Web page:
My parents are celebrating their 56th wedding anniversary today. I spoke to them this morning and my father was complaining that he was hungry, and why did my mother have to watch that silly film on TV that she watches every year? My mother ignored him as usual. They bicker like that all the time, but I know that even after 56 years together there is real companionship and a deep love between them. They talk to each other all the time and often give each other hugs. I hope My Man and I can make it to 56 years as well (if I survive until I’m 90!).
Their story is quite unusual and wonderfully romantic. My mother was born and grew up in Wittenberg*, a small town in what for many years was East Germany. After the war ended she made a promise to herself to escape to somewhere safe, somewhere where she would never have to endure anything as horrible as a war again. From school she knew that Sweden was a neutral country and had not been directly involved in a war since the early 19th century, and so in 1948 she wrote a letter to a radio show in Stockholm, which acted a bit like a dating service, bringing young people together from different countries.
My father was listening to the program and liked the sound of my mother’s letter, and since he had studied languages his German was quite good. And there it began. They exchanged letters for more than two years, and I believe that my father probably fell in love with her right away, being the romantic that he is. In fact my mother tells me that when they eventually met, in Hamburg in May of 1950, his first words were “let’s get engaged”, which they did. They went in to the nearest jewellery store and chose their rings, and put them on right then and there, in the shop. “I guess we should have waited”, my mother says, “but we had never been engaged before, so we didn’t know how it was done”. Afterwards they went out for lunch. My mother remembers they ate duck, my father thinks it was turkey.
But there were many twists and turns before that post-engagement lunch of duck or turkey. One of my favourite stories goes like this: in the autumn of 1949 my dad suddenly decided, whilst out mowing the lawn, that he wanted to visit my mother. And so he wrote a note and put it on the kitchen table and left. The note simply said “gone to Germany”. A week and a half later a letter arrived in Wittenberg, written by my paternal grandfather – in Swedish. With the help of a small dictionary my father had sent earlier, my mother and her father spent several days trying to decode the letter. “He had terrible handwriting”, my mother remembers. Eventually they realised that my father had gone missing and my grandfather wanted to know if he was with them?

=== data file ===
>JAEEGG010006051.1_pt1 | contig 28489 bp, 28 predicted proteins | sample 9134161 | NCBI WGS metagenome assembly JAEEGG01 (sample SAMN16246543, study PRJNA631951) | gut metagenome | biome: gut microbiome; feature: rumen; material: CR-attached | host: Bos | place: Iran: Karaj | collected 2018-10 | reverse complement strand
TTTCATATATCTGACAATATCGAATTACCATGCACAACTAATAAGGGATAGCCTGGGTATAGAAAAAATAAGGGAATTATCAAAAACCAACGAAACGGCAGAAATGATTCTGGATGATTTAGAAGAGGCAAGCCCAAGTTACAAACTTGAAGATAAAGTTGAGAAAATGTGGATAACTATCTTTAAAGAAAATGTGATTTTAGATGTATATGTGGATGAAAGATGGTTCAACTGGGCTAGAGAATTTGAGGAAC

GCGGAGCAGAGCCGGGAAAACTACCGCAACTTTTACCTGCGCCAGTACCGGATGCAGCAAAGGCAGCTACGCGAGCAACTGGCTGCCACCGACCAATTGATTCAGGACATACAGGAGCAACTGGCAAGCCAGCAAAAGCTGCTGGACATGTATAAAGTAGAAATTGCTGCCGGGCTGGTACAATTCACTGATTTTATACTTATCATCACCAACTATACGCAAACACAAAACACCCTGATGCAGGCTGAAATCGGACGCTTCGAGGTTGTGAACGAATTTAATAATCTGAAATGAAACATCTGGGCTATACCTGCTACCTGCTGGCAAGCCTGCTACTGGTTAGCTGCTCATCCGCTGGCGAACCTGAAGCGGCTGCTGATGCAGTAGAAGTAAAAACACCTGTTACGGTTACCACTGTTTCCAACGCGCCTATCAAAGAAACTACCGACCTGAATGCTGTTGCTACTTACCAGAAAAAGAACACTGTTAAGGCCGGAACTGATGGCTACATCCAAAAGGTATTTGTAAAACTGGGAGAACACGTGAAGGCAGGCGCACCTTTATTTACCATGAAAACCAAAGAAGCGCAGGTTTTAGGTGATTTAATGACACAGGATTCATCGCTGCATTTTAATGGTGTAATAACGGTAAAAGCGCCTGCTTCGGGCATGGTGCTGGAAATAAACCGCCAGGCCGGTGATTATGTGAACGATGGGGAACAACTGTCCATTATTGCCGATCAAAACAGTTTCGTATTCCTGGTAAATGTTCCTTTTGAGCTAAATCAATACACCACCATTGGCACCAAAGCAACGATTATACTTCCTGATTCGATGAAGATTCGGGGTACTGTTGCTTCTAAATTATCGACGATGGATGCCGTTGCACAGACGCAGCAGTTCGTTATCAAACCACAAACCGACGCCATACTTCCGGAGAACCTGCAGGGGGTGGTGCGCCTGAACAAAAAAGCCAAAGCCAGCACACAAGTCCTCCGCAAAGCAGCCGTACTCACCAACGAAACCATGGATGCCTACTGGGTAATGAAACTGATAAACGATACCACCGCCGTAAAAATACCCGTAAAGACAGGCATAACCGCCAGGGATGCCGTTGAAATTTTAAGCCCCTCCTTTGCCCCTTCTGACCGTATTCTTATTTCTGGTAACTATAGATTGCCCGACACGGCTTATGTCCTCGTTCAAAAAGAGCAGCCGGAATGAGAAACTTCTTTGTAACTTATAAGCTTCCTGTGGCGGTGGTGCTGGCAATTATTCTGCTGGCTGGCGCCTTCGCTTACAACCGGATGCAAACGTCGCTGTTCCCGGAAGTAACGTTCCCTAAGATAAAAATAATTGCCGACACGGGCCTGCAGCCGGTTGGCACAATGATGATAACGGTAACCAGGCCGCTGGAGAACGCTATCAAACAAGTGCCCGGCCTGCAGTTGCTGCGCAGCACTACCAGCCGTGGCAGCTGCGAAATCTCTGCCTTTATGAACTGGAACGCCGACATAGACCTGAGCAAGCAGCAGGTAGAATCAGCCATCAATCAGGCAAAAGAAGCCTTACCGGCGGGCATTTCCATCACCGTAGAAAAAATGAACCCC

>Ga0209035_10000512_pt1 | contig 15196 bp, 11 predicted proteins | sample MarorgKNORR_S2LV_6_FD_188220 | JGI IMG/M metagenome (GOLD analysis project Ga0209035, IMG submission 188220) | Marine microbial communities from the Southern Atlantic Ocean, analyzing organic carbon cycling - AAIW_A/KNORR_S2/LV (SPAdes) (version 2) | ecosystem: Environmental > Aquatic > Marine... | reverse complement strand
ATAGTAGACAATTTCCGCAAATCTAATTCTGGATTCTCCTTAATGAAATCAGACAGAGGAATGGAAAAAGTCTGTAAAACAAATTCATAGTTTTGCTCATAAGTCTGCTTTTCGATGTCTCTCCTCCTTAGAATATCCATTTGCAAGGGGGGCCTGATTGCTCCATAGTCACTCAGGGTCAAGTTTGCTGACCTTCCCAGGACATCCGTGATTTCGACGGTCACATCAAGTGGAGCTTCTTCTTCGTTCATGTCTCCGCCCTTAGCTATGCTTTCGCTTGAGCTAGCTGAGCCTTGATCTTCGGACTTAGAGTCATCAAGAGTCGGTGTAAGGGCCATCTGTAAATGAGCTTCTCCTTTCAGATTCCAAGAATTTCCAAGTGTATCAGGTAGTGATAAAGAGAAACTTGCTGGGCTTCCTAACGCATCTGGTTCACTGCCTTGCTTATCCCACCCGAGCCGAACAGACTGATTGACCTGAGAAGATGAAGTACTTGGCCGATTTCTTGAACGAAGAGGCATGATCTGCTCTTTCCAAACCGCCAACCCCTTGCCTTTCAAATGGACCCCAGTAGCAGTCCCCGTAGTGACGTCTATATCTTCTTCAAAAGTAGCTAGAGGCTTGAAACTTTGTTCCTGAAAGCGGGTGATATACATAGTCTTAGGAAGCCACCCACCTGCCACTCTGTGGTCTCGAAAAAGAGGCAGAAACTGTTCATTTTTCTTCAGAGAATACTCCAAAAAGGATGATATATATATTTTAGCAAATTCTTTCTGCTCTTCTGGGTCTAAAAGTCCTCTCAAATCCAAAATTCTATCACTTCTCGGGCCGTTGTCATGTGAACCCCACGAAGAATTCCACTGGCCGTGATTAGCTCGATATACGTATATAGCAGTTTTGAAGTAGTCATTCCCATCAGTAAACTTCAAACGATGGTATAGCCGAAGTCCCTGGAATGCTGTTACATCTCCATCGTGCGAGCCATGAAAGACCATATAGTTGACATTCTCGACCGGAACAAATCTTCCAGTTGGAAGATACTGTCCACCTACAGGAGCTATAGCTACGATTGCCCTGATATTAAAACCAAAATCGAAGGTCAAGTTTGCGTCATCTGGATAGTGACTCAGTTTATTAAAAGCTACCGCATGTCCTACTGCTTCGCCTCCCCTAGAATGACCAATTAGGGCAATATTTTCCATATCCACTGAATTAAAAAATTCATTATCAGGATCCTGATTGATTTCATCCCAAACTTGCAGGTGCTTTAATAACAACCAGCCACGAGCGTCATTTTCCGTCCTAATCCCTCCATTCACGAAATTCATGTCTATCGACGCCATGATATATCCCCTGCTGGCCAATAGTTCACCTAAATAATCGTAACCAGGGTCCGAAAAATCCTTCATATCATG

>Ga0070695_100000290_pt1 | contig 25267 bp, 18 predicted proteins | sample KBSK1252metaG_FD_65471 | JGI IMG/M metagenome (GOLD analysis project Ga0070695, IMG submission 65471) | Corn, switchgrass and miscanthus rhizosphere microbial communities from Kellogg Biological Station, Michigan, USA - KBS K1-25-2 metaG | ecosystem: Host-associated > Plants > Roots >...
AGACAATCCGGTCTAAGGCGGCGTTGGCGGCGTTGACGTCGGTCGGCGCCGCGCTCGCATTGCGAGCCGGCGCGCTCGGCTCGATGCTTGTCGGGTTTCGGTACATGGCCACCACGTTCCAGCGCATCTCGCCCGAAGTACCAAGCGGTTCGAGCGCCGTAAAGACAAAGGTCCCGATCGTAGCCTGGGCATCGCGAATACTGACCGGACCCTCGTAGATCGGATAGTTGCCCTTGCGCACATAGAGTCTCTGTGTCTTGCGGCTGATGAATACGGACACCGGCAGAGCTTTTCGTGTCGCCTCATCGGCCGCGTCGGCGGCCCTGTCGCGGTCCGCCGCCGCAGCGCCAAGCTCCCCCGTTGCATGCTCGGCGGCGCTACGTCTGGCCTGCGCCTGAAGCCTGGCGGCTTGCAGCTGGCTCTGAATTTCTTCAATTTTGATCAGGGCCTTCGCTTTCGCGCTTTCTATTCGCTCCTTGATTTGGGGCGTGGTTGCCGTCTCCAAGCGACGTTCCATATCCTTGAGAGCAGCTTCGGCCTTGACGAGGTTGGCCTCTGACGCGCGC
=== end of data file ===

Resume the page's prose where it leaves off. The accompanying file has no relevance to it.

He wasn’t, in fact by this time my father was back home in Sweden again, after having been arrested and subsequently deported by the Russians for trying to stroll across the border from West to East Germany.
In January 1950 my mother made the difficult decision to leave her family and make an attempt to cross the border. She was escorted in the middle of a moonless night to the beginning of a field from where she was left to manage alone. Of course it was dangerous; there were guards with guns and there were dogs. But the man who had escorted her earned his living from helping people flee, and at least there were no barbed wire to cross. And so she crawled across the field, dragging with her only a small bag with a little bit of money and some clothes.
Before eventually arriving in Sweden in late October that same year, my mother worked on a chicken farm, earning enough money to get a passport. And without knowing more than a few words of Swedish she travelled alone by train from Hamburg to Stockholm, where my father met her. They started planning for the wedding, practising their wedding vows over and over again so that she would get it right. “I was worried she would say no instead of yes”, my father jokes. But she said yes, and even though she was sad that no one from her family could be there on the big day, I think her joy and excitement is clearly visible in her face. My father's happiness just goes without saying.
*It was on the door of the Castle Church in Wittenberg that the theologian Martin Luther nailed his 95 theses in 1571, protesting against the indulgences of the church.